A118 GUT MICROBIOTA TRANSPLANTATION FROM A PATIENT WITH SEVERE CONSTIPATION INDUCED CHANGES IN COLONIC FUNCTION AND STRUCTUR OF GNOTOBIOTIC MICE
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Background Increasing evidence suggests that gut microbiota play a key role in gastrointestinal (GI) tract function. We have previously shown that fecal microbiota transplantation diarrhea predominant IBS patients into germ-free mice induces faster GI transit, increased permeability and innate immune activation. However, it is unknown whether gut dysfunction is induced by microbiota from patients with chronic constipation.
Aims Here, we investigated the role of the intestinal microbiota in the expression of severe slow transit constipation in a patient with previous C difficile infection and extensive antibiotic exposure.
Methods Germ-free (GF) mice (14 weeks old) were gavaged with diluted fecal content from the patient with constipation (PA) or a sex and age-matched healthy control (HC). 12 weeks later, we assessed gut motility and GI transit using videofluoroscopy and a bead expulsion test.. We then investigated intestinal and colonic smooth muscle isometric contraction in vitro using electric field stimulation (EFS), and acetylcholine (Ach) release was assessed by superfusion using [3H] choline. Histological changes were evaluated by H&E and immunohistochemistry.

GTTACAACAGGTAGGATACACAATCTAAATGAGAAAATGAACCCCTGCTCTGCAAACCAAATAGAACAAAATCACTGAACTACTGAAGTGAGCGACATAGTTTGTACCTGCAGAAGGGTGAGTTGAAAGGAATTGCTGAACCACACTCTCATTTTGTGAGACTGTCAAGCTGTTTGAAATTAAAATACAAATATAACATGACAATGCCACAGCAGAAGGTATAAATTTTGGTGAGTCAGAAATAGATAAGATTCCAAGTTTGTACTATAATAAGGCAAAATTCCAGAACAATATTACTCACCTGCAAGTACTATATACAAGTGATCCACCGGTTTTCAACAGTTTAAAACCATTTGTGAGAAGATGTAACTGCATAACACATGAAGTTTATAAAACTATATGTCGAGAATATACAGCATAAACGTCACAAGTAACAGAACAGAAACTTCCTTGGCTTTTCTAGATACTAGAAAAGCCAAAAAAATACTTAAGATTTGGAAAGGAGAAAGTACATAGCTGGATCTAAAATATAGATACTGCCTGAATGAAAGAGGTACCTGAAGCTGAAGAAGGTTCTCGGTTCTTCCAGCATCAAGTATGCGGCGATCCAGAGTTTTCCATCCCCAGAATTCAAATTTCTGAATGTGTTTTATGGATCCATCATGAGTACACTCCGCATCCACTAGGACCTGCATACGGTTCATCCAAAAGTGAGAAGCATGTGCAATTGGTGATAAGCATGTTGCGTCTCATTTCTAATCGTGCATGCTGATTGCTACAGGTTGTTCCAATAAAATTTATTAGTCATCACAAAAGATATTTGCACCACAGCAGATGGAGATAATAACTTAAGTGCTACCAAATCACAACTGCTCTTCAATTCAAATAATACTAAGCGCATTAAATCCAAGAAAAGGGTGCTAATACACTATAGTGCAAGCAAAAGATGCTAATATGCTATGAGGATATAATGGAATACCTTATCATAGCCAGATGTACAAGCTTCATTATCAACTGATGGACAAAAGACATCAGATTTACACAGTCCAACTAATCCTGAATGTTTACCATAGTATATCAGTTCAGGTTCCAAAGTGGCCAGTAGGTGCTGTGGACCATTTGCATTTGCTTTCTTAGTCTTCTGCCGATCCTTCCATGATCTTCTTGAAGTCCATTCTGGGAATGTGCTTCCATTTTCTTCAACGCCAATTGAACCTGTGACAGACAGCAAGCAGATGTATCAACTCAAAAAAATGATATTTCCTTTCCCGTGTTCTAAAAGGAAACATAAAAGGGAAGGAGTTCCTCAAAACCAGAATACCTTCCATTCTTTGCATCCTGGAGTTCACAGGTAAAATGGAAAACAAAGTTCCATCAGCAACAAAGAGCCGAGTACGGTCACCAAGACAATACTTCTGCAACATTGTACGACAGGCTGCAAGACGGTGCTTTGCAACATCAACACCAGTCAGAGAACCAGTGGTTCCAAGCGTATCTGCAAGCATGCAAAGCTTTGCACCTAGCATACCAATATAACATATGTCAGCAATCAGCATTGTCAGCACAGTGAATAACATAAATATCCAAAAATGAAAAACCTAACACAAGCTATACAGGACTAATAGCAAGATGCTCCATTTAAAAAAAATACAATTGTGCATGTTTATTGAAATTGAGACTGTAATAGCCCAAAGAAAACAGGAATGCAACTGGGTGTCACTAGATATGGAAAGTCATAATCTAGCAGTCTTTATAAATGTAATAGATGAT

Results Mice with PA microbiota had faster whole GI transit (score 18.9 ± 0.9 (N=9) than mice with HC microbiota (15.4 ± 1.0, N=10, p=0.032), with markers located mainly in the distal small bowel and cecum. However, bead expulsion from the colon was significantly longer in PA mice (420.8 s ± 124.6 s, N=9) than in HC mice (82.6 s ± 20.0 s, N=10, p=0.026). This delayed colonic transit was likely due to colonic retroperistalsis visualized videofluoroscopically by retrograde flow of barium in the right colon of PA mice. There was no difference between the two groups in small intestinal or colonic tissues in Ach release or contractility induced by carbachol or KCl,. EFS caused transient biphasic relaxation and contraction in small intestine and colon, with the colonic contraction being stronger in the PA group. Microscopic tissue analysis showed disruption of the interstitial cells of Cajal (ICC) network and increased lymphocyte infiltration in colonic mucosa and submucosa in PA mice.
Conclusions These results indicate that the microbiota is a driver of delayed colonic transit in a patient whose constipation started following extensive antibiotic exposure for C. difficile infection. The observed dysmotility pattern was not due to lower muscle contractility but likely caused by immune mediated changes in the ICC network.
Funding Agencies CIHR